Anxiety about health care costs tops American citizens’ concerns about health care in the U.S. Rich, poor, insured or un-, 2 in 3 Americans worry about the affordability of health care in America.
So it follows, then, that among those without health insurance, 57% blame their uninsured state on the fact that they simply cannot afford it, as shown in the table on the right. Beyond this group, 30% of the uninsured cite the employer’s role in health insurance: 14% aren’t employed, 9% have employers who don’t offer coverage, and 7% are “between jobs.”
These findings come from Accenture’s report, The American Public on Health Care: The Missing Perspective, which sets out the major concerns of Americans and their views on reforming the U.S. health system. The report aggregates results from national and local Gallup polls, along with town hall meeting input from citizens in Detroit, Miami and San Francisco.

The middle aged are the most concerned about cost. 56% of Americans ages 40 to 64 cite cost as the top most concerning health issue; 47% of younger and older Americans put cost as #1.

This survey echoes what others I’ve written about here have addressed: the problem of putting off medical treatment due to lack of affordability. 1 in 4 Americans (26%) in this poll say they’ve done so, which includes 58% of those who are uninsured. But even 20% of the insured have put off treatment because they couldn’t afford the out-of-pocket costs.

The second major finding in this study is that Americans see information as a powerful force in addressing quality and efficiency in U.S. health care. Citizens are seeking very specific kinds of information about providers — both physicians and hospitals — to help them navigate the complex health system. The chart on the left inventories the kinds of data citizens seek about doctors and hospitals, including but not limited to:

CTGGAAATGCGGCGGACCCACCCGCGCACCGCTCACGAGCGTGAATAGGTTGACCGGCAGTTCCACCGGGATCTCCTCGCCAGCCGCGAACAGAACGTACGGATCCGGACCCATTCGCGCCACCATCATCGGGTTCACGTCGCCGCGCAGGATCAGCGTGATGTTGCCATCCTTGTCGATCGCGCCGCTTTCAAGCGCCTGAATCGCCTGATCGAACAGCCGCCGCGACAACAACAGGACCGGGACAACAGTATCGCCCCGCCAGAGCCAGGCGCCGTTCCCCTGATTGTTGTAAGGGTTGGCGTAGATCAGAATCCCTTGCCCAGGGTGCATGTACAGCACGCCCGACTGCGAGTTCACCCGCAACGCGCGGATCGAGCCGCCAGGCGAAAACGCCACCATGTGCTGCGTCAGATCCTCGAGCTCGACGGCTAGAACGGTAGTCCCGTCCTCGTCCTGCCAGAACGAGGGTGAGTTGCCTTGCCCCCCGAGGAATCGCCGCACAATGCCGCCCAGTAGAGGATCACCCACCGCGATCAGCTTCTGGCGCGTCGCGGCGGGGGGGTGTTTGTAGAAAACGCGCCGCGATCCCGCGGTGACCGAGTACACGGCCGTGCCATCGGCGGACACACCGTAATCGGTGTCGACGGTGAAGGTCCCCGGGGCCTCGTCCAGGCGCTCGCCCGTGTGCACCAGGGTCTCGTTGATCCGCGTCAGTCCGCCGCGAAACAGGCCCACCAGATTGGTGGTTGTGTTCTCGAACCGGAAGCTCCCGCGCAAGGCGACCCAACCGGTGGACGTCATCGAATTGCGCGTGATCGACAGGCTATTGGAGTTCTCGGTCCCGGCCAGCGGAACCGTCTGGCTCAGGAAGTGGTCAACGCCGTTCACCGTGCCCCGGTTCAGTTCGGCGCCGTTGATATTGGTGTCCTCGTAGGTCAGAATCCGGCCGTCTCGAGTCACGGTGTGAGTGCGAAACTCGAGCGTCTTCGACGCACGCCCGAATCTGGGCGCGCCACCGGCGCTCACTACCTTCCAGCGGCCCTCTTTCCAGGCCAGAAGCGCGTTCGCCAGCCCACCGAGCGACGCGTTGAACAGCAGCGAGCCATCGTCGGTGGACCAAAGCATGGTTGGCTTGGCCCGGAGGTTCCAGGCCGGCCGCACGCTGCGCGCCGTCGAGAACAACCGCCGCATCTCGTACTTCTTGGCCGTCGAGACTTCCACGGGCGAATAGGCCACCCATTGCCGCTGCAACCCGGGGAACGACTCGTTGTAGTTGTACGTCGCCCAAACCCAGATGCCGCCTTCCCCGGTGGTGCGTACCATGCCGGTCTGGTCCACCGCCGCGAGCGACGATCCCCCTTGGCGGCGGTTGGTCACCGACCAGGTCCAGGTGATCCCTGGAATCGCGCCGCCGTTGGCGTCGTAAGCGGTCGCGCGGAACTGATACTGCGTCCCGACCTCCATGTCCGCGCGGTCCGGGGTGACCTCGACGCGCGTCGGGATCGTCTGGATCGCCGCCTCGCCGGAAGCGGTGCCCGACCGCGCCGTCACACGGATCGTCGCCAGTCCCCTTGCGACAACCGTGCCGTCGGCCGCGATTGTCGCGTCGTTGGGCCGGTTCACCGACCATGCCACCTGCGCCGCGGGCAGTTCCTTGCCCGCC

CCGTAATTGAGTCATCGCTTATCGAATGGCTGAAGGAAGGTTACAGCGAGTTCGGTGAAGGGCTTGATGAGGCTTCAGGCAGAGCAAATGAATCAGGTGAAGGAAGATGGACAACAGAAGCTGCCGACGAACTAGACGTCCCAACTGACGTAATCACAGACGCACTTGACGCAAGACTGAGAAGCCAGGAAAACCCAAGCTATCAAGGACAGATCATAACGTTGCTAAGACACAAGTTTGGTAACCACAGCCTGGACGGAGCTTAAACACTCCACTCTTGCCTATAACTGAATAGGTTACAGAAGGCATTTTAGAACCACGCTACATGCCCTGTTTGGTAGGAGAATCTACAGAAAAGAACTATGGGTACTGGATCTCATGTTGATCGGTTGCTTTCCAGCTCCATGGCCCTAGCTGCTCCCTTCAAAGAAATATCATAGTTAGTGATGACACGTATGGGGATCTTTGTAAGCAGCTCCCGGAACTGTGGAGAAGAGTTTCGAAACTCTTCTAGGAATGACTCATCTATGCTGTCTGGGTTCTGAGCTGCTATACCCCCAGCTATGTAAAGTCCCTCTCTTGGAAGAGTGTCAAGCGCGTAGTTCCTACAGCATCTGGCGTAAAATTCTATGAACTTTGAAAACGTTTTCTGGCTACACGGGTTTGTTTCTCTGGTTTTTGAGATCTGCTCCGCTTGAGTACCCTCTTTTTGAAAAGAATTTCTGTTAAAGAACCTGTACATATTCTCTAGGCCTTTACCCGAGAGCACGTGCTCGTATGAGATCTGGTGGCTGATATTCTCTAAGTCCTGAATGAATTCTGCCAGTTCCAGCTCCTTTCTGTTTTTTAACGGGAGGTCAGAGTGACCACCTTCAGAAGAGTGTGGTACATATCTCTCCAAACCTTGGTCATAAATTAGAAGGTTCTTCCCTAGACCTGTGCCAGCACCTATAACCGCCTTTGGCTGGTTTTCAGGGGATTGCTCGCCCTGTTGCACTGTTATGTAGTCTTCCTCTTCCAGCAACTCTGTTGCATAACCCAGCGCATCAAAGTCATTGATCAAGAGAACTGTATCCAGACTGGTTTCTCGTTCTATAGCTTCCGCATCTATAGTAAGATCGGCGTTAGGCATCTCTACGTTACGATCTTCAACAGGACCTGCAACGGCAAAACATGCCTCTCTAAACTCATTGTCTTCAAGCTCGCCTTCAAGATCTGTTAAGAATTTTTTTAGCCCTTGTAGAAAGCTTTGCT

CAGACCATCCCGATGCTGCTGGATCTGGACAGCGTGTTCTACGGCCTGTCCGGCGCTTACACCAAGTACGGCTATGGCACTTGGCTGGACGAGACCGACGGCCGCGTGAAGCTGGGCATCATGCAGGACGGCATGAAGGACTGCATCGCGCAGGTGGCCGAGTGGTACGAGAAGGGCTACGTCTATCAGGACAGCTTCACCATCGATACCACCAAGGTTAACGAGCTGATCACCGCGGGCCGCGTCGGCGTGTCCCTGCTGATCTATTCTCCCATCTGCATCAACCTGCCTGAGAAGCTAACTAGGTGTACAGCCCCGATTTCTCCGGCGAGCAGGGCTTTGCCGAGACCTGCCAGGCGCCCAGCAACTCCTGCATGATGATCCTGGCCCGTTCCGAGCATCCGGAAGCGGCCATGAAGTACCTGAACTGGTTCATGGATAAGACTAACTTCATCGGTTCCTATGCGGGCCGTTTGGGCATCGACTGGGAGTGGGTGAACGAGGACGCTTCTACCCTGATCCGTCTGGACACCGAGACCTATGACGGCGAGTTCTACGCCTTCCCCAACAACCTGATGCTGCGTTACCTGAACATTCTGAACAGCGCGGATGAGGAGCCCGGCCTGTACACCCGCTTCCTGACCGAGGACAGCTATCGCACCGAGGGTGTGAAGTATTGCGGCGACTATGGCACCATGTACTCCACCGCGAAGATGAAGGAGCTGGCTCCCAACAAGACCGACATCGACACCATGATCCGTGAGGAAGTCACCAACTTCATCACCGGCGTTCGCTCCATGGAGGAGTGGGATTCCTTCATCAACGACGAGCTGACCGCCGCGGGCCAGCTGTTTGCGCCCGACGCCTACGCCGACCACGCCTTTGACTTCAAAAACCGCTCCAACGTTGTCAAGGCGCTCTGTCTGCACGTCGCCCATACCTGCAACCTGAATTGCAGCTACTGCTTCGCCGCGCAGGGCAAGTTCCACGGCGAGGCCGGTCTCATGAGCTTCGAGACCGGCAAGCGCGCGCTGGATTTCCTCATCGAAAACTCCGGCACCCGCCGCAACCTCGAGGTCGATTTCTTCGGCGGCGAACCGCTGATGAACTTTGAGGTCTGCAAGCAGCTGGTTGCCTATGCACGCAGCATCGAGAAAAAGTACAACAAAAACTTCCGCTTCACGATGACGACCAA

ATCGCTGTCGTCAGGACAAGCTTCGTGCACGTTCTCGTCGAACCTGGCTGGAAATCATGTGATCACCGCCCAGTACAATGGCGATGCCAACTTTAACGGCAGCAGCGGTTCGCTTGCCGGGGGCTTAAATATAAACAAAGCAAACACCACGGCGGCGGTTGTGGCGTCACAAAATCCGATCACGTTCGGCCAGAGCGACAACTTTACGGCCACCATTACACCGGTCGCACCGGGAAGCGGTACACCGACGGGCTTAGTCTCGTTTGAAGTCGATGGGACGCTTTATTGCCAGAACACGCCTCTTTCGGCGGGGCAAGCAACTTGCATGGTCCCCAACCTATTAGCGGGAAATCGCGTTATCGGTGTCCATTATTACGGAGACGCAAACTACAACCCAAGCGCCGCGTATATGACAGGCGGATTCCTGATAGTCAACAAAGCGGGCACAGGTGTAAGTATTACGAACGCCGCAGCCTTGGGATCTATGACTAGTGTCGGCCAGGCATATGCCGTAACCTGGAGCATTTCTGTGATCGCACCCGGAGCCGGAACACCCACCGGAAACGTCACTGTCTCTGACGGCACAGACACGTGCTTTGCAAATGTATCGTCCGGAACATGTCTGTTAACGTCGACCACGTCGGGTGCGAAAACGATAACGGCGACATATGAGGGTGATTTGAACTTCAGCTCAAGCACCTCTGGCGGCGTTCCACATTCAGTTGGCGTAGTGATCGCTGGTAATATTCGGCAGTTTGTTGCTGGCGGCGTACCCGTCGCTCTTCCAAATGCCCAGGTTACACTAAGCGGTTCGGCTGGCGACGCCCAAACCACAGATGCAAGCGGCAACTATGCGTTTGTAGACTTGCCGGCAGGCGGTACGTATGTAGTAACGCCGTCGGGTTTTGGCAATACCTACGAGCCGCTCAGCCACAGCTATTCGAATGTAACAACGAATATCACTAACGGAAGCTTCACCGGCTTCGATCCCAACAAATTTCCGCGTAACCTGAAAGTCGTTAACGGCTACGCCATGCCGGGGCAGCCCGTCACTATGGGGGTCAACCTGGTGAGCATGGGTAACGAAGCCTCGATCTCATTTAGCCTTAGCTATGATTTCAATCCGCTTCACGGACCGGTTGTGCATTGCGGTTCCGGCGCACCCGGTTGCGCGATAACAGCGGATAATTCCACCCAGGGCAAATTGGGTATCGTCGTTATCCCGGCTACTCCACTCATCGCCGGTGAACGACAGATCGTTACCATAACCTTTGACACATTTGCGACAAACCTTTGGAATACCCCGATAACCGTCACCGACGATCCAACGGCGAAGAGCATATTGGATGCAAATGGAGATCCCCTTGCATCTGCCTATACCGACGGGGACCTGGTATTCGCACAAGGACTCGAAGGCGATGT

– Records of medical errors
– Whether the provider follows guidelines and standards
– Patient satisfaction survey results.

Furthermore, most Americans see the benefit of sharing their personal health data. 78% favor giving physicians access to their medical records, and 2 in 3 see value in submitting their data into an anonymized database for mining clinical effectiveness information.

This initiative was convened through a collaboration between the Council for Excellence in Government, the Accenture Institute for Public Service Value and the Institute of Medicine at the National Academies.
Health Populi’s Hot Points: The American citizen’s voice is indeed “missing” from the larger discussions on health reform that get wonky very quickly. I recommend your taking a look into this report — especially paying attention to the color commentary of the three-city ‘tour’ of Detroit, Miami, and San Fran. While very different metro communities in terms of demographics, employer base, and economics, they share the concerns of all Americans when it comes to access, cost and quality of health in America. The fact that most Americans appear to be willing to share personal health information with the larger goal of establishing clinical effectiveness and measuring quality for the public’s health is a key finding in this analysis that can empower the incoming Obama administration’s commitment to bolstering the national health information infrastructure and enabling data-driven health care in the U.S.